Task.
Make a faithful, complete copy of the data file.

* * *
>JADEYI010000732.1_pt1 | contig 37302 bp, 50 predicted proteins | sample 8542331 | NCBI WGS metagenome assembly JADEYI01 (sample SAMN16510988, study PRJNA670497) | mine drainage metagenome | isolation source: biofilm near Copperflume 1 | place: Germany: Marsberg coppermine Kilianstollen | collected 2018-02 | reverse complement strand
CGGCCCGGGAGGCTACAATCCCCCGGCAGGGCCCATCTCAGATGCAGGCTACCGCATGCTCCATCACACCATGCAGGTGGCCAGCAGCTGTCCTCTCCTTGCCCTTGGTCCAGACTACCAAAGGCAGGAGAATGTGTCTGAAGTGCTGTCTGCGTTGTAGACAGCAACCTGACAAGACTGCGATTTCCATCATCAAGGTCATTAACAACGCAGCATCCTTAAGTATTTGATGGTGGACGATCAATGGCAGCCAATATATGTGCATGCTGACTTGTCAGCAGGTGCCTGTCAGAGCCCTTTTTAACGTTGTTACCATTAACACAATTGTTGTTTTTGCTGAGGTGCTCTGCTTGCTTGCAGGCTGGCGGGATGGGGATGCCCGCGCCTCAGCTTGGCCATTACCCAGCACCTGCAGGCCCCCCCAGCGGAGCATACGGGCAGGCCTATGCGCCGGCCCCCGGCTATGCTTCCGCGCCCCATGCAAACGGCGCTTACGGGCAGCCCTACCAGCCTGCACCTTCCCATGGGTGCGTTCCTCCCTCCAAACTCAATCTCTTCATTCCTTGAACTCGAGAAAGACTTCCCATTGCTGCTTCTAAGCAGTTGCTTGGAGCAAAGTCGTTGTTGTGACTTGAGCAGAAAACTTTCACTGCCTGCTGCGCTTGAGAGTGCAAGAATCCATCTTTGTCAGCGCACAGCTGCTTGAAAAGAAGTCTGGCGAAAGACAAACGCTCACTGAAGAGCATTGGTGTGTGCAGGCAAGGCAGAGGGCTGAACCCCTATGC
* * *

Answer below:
>JADEYI010000732.1_pt1 | contig 37302 bp, 50 predicted proteins | sample 8542331 | NCBI WGS metagenome assembly JADEYI01 (sample SAMN16510988, study PRJNA670497) | mine drainage metagenome | isolation source: biofilm near Copperflume 1 | place: Germany: Marsberg coppermine Kilianstollen | collected 2018-02 | reverse complement strand
CGGCCCGGGAGGCTACAATCCCCCGGCAGGGCCCATCTCAGATGCAGGCTACCGCATGCTCCATCACACCATGCAGGTGGCCAGCAGCTGTCCTCTCCTTGCCCTTGGTCCAGACTACCAAAGGCAGGAGAATGTGTCTGAAGTGCTGTCTGCGTTGTAGACAGCAACCTGACAAGACTGCGATTTCCATCATCAAGGTCATTAACAACGCAGCATCCTTAAGTATTTGATGGTGGACGATCAATGGCAGCCAATATATGTGCATGCTGACTTGTCAGCAGGTGCCTGTCAGAGCCCTTTTTAACGTTGTTACCATTAACACAATTGTTGTTTTTGCTGAGGTGCTCTGCTTGCTTGCAGGCTGGCGGGATGGGGATGCCCGCGCCTCAGCTTGGCCATTACCCAGCACCTGCAGGCCCCCCCAGCGGAGCATACGGGCAGGCCTATGCGCCGGCCCCCGGCTATGCTTCCGCGCCCCATGCAAACGGCGCTTACGGGCAGCCCTACCAGCCTGCACCTTCCCATGGGTGCGTTCCTCCCTCCAAACTCAATCTCTTCATTCCTTGAACTCGAGAAAGACTTCCCATTGCTGCTTCTAAGCAGTTGCTTGGAGCAAAGTCGTTGTTGTGACTTGAGCAGAAAACTTTCACTGCCTGCTGCGCTTGAGAGTGCAAGAATCCATCTTTGTCAGCGCACAGCTGCTTGAAAAGAAGTCTGGCGAAAGACAAACGCTCACTGAAGAGCATTGGTGTGTGCAGGCAAGGCAGAGGGCTGAACCCCTATGC